Marjory Stephenson Prize Lecture: Professor Julian Parkhill
Posted on June 1, 2021 by Laura Cox
The Marjory Stephenson Prize is awarded annually to an individual who has made exceptional contributions to the discipline of microbiology. The 2020 Marjory Stephenson Prize was awarded to Professor Julian Parkhill. Professor Parkhill gave the lecture titled ‘Twenty years of sequence-gazing’ at the Microbiology Society's Annual Conference Online 2021.
Professor Julian Parkhill began his lecture by reflecting on his time as a member of the Microbiology Society, having joined as a PhD student. His talk, which he described as a ‘greatest hits compilation’ detailed a number of projects he and colleagues have carried out over 20 years.
Professor Parkhill discussed the modern scientific cycle, in which a hypothesis is established and tweaked based on findings. However, he noted, in most cases a hypothesis is needed before funding is granted. But how can a hypothesis be established without data? Professor Charles Darwin spent six years exploring data before formulating a hypothesis, then a further 22 years proving this hypothesis, publishing the Origin of Species in 1859.
Professor Parkhill’s research is mainly in bacterial genomes, the complete DNA sequence of an organism. He noted that the function of the majority of bacterial genes is unknown, using the genome of Neisseria meningitidis as an example. Genomes are a great way to see how an organism has evolved, he said, highlighting that evolution is ‘a tinkerer’ and works by modifying what already exists, not by creating perfect solutions.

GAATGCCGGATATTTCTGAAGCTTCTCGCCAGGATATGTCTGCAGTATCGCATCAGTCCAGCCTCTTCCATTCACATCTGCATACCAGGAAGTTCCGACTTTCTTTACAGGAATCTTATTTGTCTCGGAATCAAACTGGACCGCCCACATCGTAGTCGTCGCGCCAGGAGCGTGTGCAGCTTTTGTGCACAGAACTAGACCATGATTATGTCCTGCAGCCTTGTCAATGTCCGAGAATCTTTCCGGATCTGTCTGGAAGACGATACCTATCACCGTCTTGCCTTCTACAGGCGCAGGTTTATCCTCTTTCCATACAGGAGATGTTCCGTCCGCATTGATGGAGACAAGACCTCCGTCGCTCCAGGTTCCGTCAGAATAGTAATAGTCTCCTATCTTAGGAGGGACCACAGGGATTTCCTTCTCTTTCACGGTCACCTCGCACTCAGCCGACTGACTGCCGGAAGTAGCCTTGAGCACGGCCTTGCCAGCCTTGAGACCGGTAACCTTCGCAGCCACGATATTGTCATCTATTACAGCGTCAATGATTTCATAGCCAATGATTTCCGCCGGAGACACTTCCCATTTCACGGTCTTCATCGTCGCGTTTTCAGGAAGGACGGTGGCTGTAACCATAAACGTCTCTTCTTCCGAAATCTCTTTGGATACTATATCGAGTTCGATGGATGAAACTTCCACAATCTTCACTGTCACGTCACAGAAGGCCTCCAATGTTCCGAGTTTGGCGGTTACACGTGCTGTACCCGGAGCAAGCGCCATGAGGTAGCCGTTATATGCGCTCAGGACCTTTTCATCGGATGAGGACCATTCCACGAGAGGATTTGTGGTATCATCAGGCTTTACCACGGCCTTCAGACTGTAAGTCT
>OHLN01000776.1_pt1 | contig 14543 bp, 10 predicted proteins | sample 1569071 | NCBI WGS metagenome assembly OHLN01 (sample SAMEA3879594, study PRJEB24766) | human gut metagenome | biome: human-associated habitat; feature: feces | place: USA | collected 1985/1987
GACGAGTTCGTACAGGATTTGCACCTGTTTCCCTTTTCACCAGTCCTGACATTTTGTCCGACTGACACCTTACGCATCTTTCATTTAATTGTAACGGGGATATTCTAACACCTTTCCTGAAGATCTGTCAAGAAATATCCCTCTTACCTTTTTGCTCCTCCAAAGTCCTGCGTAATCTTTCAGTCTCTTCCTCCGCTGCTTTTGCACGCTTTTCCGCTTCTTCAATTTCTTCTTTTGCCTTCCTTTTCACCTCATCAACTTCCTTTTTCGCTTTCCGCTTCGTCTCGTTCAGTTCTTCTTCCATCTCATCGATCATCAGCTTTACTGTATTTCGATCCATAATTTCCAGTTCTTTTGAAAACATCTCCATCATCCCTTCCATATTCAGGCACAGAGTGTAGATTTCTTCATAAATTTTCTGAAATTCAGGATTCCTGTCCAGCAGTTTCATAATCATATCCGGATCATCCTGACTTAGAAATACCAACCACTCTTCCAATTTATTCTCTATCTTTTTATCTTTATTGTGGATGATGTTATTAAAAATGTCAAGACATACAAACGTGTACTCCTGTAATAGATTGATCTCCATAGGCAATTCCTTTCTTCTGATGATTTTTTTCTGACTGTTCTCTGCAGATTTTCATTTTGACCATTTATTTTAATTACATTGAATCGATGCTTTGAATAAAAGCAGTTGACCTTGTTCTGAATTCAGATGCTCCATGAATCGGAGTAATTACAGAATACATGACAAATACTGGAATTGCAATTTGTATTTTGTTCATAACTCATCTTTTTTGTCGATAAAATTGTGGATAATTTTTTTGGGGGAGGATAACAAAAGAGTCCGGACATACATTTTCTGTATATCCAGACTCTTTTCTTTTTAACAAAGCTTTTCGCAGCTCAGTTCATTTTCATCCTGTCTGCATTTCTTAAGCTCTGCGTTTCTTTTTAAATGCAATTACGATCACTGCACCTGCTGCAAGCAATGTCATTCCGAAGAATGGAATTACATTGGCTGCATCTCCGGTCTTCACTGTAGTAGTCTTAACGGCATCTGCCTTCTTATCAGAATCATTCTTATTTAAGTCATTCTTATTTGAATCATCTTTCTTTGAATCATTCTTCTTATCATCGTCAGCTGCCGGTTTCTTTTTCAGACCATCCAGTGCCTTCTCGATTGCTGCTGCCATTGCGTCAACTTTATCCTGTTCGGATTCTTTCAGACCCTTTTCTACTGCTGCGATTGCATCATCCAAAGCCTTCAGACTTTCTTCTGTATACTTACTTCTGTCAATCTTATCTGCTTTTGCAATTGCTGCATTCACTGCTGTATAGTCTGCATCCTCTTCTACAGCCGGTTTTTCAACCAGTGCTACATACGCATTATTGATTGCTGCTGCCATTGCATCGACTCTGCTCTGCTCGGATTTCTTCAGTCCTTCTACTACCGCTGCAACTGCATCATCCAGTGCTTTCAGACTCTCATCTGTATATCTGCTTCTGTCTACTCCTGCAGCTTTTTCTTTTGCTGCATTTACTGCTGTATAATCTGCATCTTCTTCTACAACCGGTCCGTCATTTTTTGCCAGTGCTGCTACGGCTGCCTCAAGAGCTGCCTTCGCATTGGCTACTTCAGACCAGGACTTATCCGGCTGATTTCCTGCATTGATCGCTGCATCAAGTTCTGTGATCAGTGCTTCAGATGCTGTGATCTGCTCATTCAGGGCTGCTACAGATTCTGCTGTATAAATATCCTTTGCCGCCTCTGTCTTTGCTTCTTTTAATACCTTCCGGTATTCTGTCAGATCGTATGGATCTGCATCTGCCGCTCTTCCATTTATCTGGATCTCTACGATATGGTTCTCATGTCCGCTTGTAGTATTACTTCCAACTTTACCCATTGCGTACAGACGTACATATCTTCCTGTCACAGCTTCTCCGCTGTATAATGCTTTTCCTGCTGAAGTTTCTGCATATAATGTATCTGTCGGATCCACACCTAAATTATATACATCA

Professor Parkhill explained how he and colleagues used the genome of Salmonella Typhi to understand which genes allow the bacterium to infect different hosts. They found that the evolution of Salmonella Typhi works in the opposite way than they expected; the bacterium becomes more specialised to certain hosts as a result of gene loss, restricting the bacteria to a single host.
By looking at genome sequences of multiple isolates and strains of a species of bacteria, Professor Parkhill and colleagues were able to notice patterns, which they could then use to generate a hypothesis. They used this technique to explore the evolution of a number of bacteria, including Staphylococcus aureus, Escherichia coli and Salmonella and used the genomes of S. aureus to track evolution of antimicrobial resistance around the world. Approaching the data with an open mind is essential, he said, to make new discoveries.
Professor Parkhill ended his Lecture by thanking his previous collaborators and funding bodies who have supported the research. Finalising by highlighting the importance that international collaboration has had on his research, having had over 3,500 co-authors on his scientific publications. The session was completed by a Q&A session with Professor Sharon Peacock and Professor Gordon Dougan, who nominated Professor Parkhill for the prize.
To learn more about Professor Julian Parkhill's research read our recent Q&A.
You can view Professor Parkhill’s full Prize Lecture below.
Marjory Stephenson Prize Lecture 2020